My father and my mother had a little bit of a conversation. They came back to me, and they told me, Try to just release the one-hander.

From that day, I always had a one-hander. Obviously might have been a little bit tough growing up. A lot of people said you're too young or too weak to have a one-hander. Maybe you should stick to two and switch.

For me, it was always natural, and I think it's turned out to be a great weapon of mine.

Q. Can you talk a little bit about your background? Your parents went from Russia to Israel. What transpired that you guys ended up in Canada?
DENIS SHAPOVALOV: Well, they are from the Soviet Union, from Uvov (phonetic). My background is Russian. My mom moved to Israel because her coach moved. Then she played from there a little bit and she started coaching. Obviously my dad moved with her. He was with her at the time.

And then she was there for about probably 10 to 12 years. Then when she had my brother and me, they decided to move to Canada, to Toronto. And, yeah, I mean, I was born in Israel, but, you know, raised in Canada. I came over when I was nine months.

Q. What's your sense of the impact you and the other young players are making so far and can make in the remaining time at the US Open this year?
DENIS SHAPOVALOV: Yeah, we're definitely making an impact. I mean, I think Rublev is playing a little bit later today. He's been doing really well. But, yeah, there is a lot of young guys coming up and doing really well.

I said it from before, I think in a year or two, the rankings are really going to change. There is a lot of young guys coming up, and the tour has got a lot of veterans right now. It's kind of a transition time for the ATP, but, yeah, I think there is a lot of talent coming up.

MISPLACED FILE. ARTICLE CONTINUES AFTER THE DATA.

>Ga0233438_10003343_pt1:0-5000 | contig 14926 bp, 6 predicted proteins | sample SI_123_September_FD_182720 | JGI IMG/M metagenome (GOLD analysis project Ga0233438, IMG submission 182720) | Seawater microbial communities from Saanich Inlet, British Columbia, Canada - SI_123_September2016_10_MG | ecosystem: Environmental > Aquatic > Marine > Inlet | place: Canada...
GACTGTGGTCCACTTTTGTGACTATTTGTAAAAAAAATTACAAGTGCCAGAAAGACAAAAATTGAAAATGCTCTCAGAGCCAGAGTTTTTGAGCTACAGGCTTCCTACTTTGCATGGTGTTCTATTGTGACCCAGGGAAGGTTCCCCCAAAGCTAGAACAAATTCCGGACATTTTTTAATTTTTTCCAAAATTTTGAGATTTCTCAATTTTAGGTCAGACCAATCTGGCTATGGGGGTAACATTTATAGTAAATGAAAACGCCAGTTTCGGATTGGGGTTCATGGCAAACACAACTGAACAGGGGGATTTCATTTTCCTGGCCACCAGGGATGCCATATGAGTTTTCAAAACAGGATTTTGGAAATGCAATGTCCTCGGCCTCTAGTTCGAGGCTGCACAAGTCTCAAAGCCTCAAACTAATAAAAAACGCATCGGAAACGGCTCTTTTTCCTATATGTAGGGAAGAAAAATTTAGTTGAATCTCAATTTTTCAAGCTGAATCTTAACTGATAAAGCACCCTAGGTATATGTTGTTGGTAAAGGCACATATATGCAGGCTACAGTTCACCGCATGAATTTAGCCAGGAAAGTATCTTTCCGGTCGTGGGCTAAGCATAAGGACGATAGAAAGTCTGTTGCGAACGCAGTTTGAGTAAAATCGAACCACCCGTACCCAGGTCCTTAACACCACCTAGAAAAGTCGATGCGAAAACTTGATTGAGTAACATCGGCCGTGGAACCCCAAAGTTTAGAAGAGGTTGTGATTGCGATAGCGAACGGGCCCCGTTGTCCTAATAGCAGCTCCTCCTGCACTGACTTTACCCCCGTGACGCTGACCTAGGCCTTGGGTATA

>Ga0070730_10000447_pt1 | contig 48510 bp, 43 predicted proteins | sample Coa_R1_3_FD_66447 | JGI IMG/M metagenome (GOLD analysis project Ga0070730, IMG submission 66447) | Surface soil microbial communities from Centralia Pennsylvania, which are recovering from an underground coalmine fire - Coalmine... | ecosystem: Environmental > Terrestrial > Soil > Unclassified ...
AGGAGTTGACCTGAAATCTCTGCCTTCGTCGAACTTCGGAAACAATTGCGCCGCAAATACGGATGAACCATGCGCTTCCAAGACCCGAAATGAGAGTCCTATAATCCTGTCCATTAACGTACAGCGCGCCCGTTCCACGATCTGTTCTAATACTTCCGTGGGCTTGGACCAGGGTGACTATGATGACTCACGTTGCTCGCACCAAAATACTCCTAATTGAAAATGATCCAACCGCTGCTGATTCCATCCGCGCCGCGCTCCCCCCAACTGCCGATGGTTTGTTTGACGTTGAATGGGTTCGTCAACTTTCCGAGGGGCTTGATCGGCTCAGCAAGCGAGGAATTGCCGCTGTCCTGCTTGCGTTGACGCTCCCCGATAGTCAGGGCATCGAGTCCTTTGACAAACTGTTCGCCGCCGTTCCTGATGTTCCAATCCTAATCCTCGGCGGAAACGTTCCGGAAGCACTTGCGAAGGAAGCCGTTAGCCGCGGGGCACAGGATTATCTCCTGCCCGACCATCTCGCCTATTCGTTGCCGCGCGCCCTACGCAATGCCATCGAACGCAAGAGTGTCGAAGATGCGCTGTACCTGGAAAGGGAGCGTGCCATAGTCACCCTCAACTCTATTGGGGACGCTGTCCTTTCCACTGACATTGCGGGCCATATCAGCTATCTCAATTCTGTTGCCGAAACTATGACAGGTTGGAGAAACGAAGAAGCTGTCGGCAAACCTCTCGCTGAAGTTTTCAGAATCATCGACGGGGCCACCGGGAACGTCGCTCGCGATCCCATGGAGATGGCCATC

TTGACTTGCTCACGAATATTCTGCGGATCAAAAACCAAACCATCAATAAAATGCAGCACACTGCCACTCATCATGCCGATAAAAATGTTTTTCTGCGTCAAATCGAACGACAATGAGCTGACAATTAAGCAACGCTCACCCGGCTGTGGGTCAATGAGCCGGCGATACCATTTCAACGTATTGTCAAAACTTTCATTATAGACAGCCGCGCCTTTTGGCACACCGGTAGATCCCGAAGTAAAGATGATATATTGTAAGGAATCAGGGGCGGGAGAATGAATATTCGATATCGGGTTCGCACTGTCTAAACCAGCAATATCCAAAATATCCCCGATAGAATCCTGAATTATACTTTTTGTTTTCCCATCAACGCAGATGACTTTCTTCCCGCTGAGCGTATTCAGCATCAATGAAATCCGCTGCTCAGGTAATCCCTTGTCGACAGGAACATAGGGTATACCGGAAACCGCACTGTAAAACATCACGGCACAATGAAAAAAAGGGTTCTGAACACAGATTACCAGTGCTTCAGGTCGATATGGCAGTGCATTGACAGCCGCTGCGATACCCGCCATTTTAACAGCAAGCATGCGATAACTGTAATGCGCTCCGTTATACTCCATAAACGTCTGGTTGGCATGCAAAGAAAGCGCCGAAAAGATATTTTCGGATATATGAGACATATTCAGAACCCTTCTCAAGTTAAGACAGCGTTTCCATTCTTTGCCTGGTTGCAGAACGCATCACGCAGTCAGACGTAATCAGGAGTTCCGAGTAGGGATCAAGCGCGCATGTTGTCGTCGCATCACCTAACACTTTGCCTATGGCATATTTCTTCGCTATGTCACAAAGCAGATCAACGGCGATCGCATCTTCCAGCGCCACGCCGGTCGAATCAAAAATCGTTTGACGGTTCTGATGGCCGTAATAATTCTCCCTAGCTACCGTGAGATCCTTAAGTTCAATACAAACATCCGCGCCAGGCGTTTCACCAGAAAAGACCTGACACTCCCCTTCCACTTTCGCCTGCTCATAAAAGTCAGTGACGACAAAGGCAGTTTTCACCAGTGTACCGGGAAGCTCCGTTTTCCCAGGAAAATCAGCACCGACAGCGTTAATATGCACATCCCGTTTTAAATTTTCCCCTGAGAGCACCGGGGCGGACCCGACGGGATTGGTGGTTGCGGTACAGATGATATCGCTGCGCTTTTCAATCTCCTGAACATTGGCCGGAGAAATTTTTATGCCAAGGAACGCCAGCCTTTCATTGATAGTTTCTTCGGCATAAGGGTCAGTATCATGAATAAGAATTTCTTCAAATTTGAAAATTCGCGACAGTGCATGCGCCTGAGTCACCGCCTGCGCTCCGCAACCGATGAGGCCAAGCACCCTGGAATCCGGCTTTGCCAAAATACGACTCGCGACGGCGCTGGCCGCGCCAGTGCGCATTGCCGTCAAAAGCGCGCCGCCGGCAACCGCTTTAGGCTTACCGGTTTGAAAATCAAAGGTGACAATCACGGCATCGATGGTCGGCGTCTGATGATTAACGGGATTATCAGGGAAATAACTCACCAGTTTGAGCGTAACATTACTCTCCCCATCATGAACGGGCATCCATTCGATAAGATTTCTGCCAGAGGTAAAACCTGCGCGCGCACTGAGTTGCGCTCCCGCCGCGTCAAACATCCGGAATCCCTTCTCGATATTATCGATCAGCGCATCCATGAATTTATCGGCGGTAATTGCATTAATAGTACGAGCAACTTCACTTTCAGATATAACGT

Q. And this event, could it be a pivotal moment in that development?
DENIS SHAPOVALOV: I mean, I know Rublev is still in. Are there any other young guys still in the tournament?

Q. Depends how you define "young," I guess.
DENIS SHAPOVALOV: Yeah, well, I mean, I don't know. Like I said, yeah, for sure, every Grand Slam, it's a chance for young guys to prove themselves and, you know, I have been doing that. Hopefully I can keep doing that.

Yeah, guys like Rublev or anyone else still in, why not? I think everyone is beatable.

Q. Can you just step back and talk about the experience of just getting into the whole world of big-time tennis? Is it still joyous and a lot of fun? Is it sometimes a little daunting? Is there any kind of a wow moment? Just talk about the process and what goes through your head.
DENIS SHAPOVALOV: I don't think there is ever really time to kind of, you know, have that wow moment. Obviously, like I said, it's a lot to take in. The month of August, it's been life changing.

Yeah, everything kind of moves fast. I mean, like -- what was the main question again?

Q. Just what the experience is like for you as a young person.
DENIS SHAPOVALOV: Yeah, I mean, of course I have been playing my second main draw slam. It's huge. Yeah, there is a lot of new experiences, but, yeah, I mean, like I'm saying, everything kind of happens too quickly. My team kind of makes me focus one match at a time.

I don't really have time to take in everything that I have done, but I'm sure at the end of the year when I look back, you know, I'll really have time to see how far I have come in one year.